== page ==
Knowing your fastest and slowest movers and monitoring their store levels at any given time is essential. It prohibits over stock and under stock and allows you to drill down and only incur the expense of cost of goods when and if it is necessary. Managing inventory helps both on the pricing side and expense side of calculating your profit margin. Let’s say you’re ready to embrace that 1% increase in price. You may not want to increase your fast movers by that 1%, but you may want to increase your slow movers by 5%. As long as your overall balance is at or around 1%, you should easily attain your 8% increase in profit margin.

The last thing I will touch on is Improving Efficiencies. This is probably the most difficult to monetize, because every business is different. So the best thing I can do is go through an example of a real client of mine. This is a supper club, who had been a client of mine for about 2 years at this point. And as I often do, when I’m in the neighborhood I will stop in just to see how things are going. On this particular day she seemed very agitated and frazzled. When I asked her what was happening, her response was “efficiency around here is terrible, and no matter how hard I try I can never seem to get there”.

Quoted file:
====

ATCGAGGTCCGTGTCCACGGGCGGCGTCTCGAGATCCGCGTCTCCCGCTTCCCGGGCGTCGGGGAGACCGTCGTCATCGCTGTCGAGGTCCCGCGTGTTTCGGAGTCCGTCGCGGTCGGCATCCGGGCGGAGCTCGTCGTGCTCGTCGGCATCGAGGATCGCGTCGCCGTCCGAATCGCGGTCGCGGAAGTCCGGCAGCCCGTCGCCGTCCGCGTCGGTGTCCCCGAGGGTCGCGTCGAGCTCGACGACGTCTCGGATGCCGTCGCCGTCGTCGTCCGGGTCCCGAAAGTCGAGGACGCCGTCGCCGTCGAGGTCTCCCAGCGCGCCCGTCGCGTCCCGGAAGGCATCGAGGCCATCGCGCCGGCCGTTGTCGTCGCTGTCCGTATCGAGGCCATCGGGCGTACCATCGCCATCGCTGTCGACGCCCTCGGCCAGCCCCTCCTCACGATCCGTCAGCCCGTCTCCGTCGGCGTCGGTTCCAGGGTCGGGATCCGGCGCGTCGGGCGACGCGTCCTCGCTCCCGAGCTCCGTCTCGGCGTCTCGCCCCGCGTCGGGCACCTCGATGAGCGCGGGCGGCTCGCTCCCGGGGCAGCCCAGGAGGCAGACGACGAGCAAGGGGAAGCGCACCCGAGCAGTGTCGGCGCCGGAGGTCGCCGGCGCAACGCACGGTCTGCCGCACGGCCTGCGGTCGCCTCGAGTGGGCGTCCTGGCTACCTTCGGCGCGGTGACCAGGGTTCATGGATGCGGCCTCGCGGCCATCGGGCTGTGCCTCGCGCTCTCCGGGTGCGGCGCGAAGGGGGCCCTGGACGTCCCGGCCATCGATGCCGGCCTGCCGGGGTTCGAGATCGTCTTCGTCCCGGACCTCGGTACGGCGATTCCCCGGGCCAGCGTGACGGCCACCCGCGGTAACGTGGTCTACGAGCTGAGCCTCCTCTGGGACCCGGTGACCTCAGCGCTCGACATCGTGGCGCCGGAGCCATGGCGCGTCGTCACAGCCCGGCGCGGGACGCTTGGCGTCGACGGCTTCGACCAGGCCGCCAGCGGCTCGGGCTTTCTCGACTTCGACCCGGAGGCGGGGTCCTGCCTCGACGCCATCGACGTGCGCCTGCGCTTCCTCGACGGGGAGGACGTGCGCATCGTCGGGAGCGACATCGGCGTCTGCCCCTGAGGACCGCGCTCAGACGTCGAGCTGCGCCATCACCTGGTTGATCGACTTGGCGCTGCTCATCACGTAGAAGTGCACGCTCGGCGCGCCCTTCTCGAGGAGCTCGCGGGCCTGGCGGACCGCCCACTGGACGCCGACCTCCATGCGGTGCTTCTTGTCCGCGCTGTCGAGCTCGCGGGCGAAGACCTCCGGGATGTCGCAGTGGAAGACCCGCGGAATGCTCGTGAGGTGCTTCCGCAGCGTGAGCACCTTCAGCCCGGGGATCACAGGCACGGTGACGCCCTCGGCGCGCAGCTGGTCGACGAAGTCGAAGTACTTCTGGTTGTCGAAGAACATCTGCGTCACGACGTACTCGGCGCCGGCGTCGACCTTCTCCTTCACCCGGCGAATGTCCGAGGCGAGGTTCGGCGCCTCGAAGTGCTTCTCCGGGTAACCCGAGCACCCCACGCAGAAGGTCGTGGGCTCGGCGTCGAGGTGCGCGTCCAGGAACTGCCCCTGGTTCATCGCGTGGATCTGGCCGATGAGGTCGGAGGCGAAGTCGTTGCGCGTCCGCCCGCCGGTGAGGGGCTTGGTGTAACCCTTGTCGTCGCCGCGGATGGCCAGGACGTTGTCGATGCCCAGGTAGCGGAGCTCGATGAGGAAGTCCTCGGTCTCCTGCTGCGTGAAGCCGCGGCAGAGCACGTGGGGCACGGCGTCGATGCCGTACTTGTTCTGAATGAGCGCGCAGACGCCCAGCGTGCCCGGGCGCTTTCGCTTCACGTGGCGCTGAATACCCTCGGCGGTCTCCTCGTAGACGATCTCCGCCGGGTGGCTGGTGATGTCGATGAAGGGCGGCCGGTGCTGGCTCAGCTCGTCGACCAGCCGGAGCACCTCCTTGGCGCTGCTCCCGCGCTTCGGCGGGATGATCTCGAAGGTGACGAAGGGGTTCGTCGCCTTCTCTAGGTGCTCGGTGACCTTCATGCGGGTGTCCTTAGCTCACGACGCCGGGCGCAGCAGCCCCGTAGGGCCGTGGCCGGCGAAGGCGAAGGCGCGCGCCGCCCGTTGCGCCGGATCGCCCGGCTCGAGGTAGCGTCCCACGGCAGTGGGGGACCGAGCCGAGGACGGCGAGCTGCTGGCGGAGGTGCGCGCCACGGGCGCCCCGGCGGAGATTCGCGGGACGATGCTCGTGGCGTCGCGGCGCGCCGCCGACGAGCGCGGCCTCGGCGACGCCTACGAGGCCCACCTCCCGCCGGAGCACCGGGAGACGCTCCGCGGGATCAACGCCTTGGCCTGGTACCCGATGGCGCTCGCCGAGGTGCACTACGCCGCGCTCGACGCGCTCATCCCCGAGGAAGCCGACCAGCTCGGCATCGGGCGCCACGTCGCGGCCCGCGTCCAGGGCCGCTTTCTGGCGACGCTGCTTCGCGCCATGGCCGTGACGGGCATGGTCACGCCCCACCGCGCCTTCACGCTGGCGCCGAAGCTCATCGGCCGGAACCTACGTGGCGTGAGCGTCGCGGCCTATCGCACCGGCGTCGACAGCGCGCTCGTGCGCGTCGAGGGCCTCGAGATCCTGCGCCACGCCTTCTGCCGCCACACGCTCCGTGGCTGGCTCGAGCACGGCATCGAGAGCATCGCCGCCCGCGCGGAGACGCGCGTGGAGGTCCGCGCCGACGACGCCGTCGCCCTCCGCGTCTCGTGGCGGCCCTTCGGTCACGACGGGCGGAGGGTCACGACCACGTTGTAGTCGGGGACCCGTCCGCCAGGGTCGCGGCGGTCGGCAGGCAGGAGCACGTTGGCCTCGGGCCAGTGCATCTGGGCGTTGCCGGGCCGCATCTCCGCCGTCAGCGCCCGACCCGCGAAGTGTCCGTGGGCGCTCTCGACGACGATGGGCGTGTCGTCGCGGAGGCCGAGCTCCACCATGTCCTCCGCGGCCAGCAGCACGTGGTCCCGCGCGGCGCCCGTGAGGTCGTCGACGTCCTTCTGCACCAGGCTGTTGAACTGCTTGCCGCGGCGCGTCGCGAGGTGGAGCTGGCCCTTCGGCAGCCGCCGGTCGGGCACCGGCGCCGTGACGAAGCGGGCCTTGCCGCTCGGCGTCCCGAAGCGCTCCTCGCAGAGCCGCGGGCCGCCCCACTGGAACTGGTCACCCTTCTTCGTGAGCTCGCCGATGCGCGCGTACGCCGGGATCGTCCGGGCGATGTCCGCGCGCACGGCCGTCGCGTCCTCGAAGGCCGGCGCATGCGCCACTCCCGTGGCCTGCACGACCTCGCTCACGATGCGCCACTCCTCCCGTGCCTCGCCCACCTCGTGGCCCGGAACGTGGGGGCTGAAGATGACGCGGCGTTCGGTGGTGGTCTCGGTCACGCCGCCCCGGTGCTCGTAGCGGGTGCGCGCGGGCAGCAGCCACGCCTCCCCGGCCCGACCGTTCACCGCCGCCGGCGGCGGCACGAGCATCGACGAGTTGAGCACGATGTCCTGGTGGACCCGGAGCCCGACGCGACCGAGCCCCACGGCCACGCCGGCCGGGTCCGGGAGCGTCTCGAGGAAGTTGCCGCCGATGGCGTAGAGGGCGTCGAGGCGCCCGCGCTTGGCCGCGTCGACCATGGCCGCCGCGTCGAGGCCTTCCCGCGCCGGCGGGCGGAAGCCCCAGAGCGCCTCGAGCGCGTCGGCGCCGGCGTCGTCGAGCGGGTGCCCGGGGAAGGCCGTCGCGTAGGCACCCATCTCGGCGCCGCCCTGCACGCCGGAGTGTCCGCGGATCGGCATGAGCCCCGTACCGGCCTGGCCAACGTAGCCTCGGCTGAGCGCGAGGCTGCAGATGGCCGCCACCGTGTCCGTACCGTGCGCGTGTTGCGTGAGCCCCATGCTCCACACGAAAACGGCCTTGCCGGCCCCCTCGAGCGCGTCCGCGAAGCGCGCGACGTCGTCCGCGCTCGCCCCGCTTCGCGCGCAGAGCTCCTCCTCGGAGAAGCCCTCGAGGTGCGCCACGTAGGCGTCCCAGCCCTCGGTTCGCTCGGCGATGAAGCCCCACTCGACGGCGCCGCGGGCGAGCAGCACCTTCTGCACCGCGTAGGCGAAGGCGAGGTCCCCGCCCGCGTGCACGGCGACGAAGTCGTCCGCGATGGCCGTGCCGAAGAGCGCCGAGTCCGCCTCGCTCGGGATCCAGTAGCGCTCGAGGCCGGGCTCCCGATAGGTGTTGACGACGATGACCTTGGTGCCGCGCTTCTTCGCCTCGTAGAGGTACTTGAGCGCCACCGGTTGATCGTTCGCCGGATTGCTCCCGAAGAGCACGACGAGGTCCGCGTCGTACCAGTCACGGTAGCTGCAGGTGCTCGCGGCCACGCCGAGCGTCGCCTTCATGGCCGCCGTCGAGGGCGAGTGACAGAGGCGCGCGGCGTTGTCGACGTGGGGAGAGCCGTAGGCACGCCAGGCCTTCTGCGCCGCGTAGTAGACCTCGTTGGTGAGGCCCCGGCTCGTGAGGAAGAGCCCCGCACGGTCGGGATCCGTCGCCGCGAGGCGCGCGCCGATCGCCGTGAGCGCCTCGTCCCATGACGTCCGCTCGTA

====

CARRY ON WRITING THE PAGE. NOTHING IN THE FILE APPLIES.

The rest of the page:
I prodded her to be more specific she started with:

“Time! I need at least 10-15 hours per week just to take care of all the accounting things I need to do, daily deposit, cash drawer audits, paying bills, recording and preparing income and expense spread sheets just to give to the accountant for quarterly and yearly tax filing, etc., etc. I have 22 employees, it takes me 10-12 hours a week just to work out a schedule to work around everyone’s outside schedules. With everything else that needs to be done I wind up coming in at 7 am or staying until 2 am every day, because I can’t do these things while we are open.

Food Spoilage/waste and over pours at the bar are killing me.